Living on $700 a Month in Ecuador

by | Feb 17, 2022 | Ecuador | 1 comment

Rumor has it one can live on very little money by moving overseas. Is it true?

I recently spoke with one man who claims to be living well in Ecuador on $700 a month. He agreed to share how he does it. Louis Bourgeois is a North American expat living on a small farm outside Cuenca, Ecuador, with his Ecuadorian wife and small daughter.

Not so Bourgeois by Dana Dwyer
Not so Bourgeois by Dana Dwyer

Louis hosts volunteers from around the world who help with farm labor four hours a day in exchange for room and board.

According to Louis, his monthly expenses run around $700. On that budget, and with the help of his garden and farm animals, he feeds his family and up to four volunteers.

Prepare for the reality

Louis advises those hearty or desperate souls who prize freedom over luxury to begin early preparing for the reality of life in an affordable foreign country.

Louis worked for six years as a seasonal caretaker at a wedding venue in Minnesota.  During that time, he lived, by choice, in a room in the barn without heat or running water.  Each morning, he carried his daily ration of water, six gallons, one by one, from the source to his converted space in the barn.

During his offseason, he traveled South America, searching for his retirement destination, and ultimately deciding on Cuenca, Ecuador.

Make friends with the locals

His advice for people arriving in a new country on a limited budget is to make friends with the locals.  Once you find someone with local knowledge; a command of the language, and a willingness to help, enlist them to assist with your search for housing. Keep a low profile and try to avoid being offered “gringo prices”

According to Louis, local rents, for large houses in the country, run about $250 a month.  Often, the houses need some work to be livable, but negotiation with the owner is often a matter of understanding the culture enough to come up with a win-win solution.  For Louis’ first house rental, he paid $175 a month but offered to build a wall around the property at his own expense.

A different kind of luxury by Dana Dwyer
A different kind of luxury by Dana Dwyer

He has since moved several times to larger properties with more grounds for his garden and his animals. On his land, Louis keeps chickens and goats, a garden, a water collection system, and piles of firewood.  All these contribute to free food and services for his family and his volunteer helpers.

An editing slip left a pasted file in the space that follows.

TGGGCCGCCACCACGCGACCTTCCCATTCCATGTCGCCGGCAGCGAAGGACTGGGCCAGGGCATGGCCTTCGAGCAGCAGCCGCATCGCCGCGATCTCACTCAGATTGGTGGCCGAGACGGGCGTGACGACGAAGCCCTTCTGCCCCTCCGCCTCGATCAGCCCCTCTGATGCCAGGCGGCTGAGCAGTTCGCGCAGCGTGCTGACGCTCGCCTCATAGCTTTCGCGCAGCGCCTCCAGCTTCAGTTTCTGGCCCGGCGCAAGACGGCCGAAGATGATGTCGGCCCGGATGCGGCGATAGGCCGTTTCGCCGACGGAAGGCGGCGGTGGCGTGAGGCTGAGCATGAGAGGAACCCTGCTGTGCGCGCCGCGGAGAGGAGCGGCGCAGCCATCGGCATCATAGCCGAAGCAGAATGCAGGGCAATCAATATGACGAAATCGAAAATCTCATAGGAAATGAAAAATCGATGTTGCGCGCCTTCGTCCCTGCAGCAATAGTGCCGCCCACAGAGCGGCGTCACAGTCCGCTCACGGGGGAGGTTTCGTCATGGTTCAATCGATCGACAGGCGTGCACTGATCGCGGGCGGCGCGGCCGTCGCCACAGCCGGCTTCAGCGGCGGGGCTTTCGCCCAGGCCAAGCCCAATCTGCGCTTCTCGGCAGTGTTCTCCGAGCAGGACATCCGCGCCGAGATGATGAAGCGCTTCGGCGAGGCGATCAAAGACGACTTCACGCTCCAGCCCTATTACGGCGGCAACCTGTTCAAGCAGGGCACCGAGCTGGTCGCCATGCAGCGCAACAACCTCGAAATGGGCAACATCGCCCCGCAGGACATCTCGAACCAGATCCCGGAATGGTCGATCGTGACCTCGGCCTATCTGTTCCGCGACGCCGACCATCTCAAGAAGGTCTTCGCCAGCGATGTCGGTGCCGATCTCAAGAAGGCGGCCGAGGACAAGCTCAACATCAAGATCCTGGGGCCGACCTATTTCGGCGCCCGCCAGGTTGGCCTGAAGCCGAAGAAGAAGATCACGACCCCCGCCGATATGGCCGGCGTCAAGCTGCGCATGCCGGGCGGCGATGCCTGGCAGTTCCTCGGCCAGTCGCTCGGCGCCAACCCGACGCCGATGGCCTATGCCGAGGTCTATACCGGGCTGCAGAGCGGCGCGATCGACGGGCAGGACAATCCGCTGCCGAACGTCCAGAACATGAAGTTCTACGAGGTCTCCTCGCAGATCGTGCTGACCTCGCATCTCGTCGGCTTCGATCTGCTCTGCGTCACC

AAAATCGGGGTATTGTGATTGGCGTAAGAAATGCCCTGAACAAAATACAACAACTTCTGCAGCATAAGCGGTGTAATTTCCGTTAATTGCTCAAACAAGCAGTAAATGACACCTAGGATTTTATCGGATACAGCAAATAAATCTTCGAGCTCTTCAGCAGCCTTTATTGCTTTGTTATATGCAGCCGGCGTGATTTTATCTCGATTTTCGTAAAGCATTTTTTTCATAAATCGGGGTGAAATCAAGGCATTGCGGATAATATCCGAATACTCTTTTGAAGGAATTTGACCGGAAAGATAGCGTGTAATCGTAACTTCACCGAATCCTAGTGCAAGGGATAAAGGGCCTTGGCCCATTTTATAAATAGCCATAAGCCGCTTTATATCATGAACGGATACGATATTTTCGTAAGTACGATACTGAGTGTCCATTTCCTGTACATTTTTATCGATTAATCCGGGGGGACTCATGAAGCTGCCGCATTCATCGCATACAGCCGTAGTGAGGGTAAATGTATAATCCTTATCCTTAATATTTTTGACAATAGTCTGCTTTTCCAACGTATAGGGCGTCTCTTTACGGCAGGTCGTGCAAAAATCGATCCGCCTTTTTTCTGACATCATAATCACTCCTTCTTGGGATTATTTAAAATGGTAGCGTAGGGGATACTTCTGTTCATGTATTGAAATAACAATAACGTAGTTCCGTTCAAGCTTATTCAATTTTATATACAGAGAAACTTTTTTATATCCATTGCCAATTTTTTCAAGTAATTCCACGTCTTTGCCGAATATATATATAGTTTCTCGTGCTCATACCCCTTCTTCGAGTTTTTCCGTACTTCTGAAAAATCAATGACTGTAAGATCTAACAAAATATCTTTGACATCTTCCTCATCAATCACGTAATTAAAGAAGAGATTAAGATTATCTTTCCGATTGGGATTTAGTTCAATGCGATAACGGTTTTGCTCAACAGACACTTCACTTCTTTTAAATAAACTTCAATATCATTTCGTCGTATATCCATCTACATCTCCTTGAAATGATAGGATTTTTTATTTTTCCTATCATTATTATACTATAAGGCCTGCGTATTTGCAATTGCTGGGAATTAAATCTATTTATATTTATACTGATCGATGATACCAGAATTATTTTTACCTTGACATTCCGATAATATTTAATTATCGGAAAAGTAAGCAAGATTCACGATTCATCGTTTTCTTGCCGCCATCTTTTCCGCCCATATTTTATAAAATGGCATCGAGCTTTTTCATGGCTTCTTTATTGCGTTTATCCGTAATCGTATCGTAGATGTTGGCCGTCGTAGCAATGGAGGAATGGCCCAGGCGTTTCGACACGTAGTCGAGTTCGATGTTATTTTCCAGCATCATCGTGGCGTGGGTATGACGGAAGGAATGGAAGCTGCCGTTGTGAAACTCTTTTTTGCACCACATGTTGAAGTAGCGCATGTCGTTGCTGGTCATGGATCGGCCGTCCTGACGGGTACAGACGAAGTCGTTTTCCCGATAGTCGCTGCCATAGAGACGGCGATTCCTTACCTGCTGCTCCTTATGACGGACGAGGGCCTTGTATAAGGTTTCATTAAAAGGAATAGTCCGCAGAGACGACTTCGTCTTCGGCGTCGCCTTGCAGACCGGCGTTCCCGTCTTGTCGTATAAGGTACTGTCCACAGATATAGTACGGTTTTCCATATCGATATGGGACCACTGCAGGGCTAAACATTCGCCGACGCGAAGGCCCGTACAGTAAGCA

But Do You Want to Do It?

Once a week, he makes his way to the local mercado, and for less than $10 he buys onions, tomatoes, and rice and beans.  He eats primarily vegetarian for the cost savings, adding pork and occasionally trout to the menu. His services, which include water, electricity and internet, cost about $50 per month.

So, it can be done.  The question you will need to answer for yourself is, do you want to do it?

Louis prides himself on what he calls “conscious” living.  He works hard caring for various critters, chopping wood, tending his garden and cooking economical meals for his volunteer helpers. Louis’ choices make for an admirable lifestyle, but this way of life is not for everyone.

Not without challenges

Louis’ “farm near Cuenca” is near Cuenca, as the crow flies,  but for pedestrians, it is less than accessible.  While near to town, the house is located high in the hills that surround this basin city (Cuenca means basin). The approach is by a rugged road; the house is over a mile from the nearest bus stop or taxi stand.

The day I visited, the road was muddy, and the walk to catch a bus into town was wet and cold.  According to Louis, buses occasionally run up this long hill, mainly to transport the school children morning, noon and afternoon.  So, if you want to travel into town regularly to enjoy an evening’s entertainment or meet with friends, add a car to your rent, food and utility expenses, or content yourself with staying home.

What is your budget now? Can one live frugally in a foreign county? Definitely!  But don’t imagine it will be a low-cost version of life in your first-world home country.

Louis’ plan to prepare by giving up first-world luxuries before you leave was a good one; foregoing daily, hot running water, eating more rice with little or no meat, walking or taking a bus, planning to stay home at night in a dimly lit room.

I do not mean to discourage you. I only want to help you with your expectations.  I understand the impulse to walk away from one’s current reality, to start over somewhere strange and new. Just be sure you know yourself and your “must-haves” well before you agree to give them up.

So now, what do you think? Is frugal living a lifestyle for you?  Let me know in the comments below.

by:  Dana Dwyer

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